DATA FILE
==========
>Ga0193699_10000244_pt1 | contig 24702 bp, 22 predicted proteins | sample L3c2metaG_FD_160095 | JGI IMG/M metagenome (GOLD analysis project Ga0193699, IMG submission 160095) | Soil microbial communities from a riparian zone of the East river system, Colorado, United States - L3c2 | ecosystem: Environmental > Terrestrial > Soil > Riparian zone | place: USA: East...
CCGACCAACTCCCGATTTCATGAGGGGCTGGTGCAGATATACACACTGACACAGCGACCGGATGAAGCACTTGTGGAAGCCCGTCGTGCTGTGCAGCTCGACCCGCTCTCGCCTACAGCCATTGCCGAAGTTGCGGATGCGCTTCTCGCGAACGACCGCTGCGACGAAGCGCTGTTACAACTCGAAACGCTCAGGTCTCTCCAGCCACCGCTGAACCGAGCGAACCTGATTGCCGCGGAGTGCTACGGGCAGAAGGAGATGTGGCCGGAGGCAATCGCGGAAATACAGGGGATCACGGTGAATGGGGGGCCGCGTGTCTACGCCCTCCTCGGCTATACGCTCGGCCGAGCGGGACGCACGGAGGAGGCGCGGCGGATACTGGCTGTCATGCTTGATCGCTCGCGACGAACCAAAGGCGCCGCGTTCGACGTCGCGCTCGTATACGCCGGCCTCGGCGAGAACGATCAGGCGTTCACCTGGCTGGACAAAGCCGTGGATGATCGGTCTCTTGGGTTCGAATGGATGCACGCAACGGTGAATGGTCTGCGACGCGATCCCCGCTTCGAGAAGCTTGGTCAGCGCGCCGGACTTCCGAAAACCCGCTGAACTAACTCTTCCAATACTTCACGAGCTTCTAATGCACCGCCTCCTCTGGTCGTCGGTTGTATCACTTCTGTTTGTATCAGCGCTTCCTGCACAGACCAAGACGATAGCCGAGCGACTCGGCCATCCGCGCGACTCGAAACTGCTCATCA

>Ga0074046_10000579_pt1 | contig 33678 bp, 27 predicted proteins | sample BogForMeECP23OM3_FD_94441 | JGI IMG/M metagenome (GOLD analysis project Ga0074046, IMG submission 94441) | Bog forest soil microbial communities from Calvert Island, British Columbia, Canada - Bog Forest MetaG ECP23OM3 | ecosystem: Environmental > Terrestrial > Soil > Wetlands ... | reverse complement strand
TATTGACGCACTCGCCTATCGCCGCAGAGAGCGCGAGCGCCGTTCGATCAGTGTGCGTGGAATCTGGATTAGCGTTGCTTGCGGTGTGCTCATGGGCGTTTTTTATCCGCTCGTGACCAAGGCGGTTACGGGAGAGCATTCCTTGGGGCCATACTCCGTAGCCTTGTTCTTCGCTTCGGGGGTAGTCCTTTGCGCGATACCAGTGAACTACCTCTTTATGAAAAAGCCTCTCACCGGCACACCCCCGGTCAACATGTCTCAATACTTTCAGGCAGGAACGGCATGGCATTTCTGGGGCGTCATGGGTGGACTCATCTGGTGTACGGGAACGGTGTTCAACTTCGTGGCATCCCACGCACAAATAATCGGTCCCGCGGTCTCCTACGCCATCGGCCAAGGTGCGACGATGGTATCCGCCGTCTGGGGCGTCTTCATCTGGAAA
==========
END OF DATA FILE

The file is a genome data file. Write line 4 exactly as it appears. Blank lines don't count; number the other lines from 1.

TATTGACGCACTCGCCTATCGCCGCAGAGAGCGCGAGCGCCGTTCGATCAGTGTGCGTGGAATCTGGATTAGCGTTGCTTGCGGTGTGCTCATGGGCGTTTTTTATCCGCTCGTGACCAAGGCGGTTACGGGAGAGCATTCCTTGGGGCCATACTCCGTAGCCTTGTTCTTCGCTTCGGGGGTAGTCCTTTGCGCGATACCAGTGAACTACCTCTTTATGAAAAAGCCTCTCACCGGCACACCCCCGGTCAACATGTCTCAATACTTTCAGGCAGGAACGGCATGGCATTTCTGGGGCGTCATGGGTGGACTCATCTGGTGTACGGGAACGGTGTTCAACTTCGTGGCATCCCACGCACAAATAATCGGTCCCGCGGTCTCCTACGCCATCGGCCAAGGTGCGACGATGGTATCCGCCGTCTGGGGCGTCTTCATCTGGAAA